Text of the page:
No King but King Jesus

The 16 congressional proclamations for prayer and fasting throughout the Revolution (i.e., the acknowledgment of Jesus Christ, the quoting of Romans 14:17, etc.) were not unusual considering the prominent role that many ministers played in the Revolution.

One such example is John Peter Muhlenburg. In a sermon delivered to his Virginia congregation January 21, 1776, he preached from Ecclesiastes 3 which speaks of a season and a time to every purpose under heaven. Arriving at verse 8, there is "a time of war and a time of peace," Muhlenburg noted that this surely was not the time of peace; this was the time of war. Concluding with a prayer, and while standing in full view of the congregation, he removed his clerical robes to reveal beneath them the uniform of an officer in the Continental army! He marched to the back of the church and ordered the drum to beat for recruits. More than 300 men joined him, becoming the Eighth Virginia Brigade. Muhlenburg finished the Revolution as a major general.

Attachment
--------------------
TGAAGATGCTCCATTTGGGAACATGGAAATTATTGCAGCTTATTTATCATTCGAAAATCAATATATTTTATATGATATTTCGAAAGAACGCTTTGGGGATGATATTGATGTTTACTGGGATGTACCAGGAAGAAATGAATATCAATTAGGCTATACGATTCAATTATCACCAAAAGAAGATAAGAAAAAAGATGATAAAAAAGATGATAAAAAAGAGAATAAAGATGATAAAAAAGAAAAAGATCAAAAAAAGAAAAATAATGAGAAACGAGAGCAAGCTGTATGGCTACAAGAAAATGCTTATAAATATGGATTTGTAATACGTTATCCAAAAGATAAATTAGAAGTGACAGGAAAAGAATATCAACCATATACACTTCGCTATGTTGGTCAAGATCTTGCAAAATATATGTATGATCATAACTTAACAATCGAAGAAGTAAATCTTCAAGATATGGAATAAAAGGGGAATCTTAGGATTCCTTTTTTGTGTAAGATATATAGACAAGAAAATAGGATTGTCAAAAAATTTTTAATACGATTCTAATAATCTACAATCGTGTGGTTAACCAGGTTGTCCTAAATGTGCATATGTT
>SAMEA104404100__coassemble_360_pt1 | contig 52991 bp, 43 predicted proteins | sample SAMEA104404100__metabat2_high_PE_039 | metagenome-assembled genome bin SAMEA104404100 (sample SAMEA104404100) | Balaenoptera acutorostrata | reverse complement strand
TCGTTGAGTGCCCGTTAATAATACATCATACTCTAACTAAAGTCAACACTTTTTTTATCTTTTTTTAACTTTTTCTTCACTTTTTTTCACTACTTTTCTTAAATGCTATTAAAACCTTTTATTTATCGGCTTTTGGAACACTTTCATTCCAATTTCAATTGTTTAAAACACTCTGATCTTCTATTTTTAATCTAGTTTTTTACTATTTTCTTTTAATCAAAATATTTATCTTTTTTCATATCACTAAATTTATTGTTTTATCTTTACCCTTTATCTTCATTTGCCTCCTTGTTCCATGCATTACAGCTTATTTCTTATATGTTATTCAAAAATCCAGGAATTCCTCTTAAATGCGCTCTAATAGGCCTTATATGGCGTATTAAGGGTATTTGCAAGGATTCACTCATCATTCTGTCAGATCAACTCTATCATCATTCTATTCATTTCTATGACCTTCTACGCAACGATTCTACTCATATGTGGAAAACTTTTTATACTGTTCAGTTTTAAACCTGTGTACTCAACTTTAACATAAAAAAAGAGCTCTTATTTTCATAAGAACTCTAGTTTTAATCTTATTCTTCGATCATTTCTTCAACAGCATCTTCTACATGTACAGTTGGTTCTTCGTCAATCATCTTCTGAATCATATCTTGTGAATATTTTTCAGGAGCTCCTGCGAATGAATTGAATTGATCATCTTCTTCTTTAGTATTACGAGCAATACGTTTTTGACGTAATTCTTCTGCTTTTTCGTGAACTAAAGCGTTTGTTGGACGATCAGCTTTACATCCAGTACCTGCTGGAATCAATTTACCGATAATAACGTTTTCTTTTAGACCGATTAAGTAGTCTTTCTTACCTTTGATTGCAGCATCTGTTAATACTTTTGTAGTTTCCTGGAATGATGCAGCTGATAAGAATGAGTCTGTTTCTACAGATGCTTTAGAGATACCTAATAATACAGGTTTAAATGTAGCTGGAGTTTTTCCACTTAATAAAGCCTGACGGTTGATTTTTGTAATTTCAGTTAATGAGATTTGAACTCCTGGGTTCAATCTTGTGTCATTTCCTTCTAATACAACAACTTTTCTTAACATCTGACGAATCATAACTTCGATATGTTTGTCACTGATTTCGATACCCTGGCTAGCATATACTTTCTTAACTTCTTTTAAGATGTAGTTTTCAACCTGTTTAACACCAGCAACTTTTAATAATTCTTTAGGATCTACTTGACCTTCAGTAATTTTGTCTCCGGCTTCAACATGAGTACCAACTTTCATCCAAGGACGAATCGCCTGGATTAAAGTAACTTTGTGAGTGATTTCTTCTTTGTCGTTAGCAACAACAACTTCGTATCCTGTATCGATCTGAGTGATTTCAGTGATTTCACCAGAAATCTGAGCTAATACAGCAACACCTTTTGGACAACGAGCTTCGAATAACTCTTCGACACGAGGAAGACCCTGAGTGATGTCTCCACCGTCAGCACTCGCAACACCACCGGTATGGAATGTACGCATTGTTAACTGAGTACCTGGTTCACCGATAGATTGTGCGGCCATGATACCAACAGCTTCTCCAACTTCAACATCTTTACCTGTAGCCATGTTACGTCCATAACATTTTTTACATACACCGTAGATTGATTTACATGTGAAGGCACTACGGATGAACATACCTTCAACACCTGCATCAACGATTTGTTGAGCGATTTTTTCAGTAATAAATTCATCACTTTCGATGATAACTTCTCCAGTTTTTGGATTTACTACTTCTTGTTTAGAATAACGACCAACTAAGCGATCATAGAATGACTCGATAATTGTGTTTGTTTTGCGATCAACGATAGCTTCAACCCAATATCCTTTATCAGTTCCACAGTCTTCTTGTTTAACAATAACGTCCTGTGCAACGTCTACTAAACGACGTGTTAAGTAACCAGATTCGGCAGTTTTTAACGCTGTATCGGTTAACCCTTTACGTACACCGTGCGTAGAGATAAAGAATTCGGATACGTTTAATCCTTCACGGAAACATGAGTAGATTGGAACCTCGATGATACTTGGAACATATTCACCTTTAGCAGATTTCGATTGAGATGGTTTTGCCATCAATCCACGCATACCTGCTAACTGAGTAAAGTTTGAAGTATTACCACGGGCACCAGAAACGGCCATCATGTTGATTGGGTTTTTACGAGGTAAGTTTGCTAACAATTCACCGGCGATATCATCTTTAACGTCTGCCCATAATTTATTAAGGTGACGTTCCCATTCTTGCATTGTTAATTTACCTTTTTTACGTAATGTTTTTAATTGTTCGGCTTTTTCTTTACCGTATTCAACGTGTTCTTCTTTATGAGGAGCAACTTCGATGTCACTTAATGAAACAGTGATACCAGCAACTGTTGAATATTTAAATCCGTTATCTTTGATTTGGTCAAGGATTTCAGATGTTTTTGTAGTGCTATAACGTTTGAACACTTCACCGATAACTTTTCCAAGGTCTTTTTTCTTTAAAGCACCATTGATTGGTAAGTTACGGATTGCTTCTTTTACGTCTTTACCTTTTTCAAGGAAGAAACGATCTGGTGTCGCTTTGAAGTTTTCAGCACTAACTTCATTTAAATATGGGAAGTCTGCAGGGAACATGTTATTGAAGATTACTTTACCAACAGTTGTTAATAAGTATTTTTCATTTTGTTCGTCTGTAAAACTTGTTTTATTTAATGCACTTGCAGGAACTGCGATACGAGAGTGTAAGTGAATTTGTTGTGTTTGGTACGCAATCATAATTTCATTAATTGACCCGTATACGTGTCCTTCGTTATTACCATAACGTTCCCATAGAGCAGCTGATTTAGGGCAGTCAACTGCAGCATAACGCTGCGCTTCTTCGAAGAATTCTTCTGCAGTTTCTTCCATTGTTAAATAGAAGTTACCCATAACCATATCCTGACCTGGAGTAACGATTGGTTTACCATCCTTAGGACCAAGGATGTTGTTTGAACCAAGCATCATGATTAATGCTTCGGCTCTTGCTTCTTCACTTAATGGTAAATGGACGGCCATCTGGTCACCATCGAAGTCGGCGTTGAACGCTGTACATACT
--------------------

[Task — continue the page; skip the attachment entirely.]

Another minister-leader in the Revolution was the Rev. James Caldwell. His actions during one battle inspired a painting showing him with a stack of hymnbooks in his arms while engaged in the midst of a fierce battle against the British outside a battered Presbyterian church. During the battle, the Americans had developed a serious problem: they had run out of wadding for their guns, which was just as serious as having no ammunition. Caldwell recognized the perfect solution; he ran inside the church and returned with a stack of Watts Hymnals—one of the strongest doctrinal hymnals of the Christian faith (Isaac Watts authored "O God Our Help in Ages Past," "Joy to the World," "Jesus Shall Reign," and several other classic hymns). Distributing the Watts Hymnals among the soldiers served two purposes: first, its pages would provide the needed wadding; second, the use of the hymnal carried a symbolic message. Caldwell took that hymnbook—the source of great doctrine and spiritual truth—raised it up in the air and shouted to the Americans, "Give 'em Watts, boys!"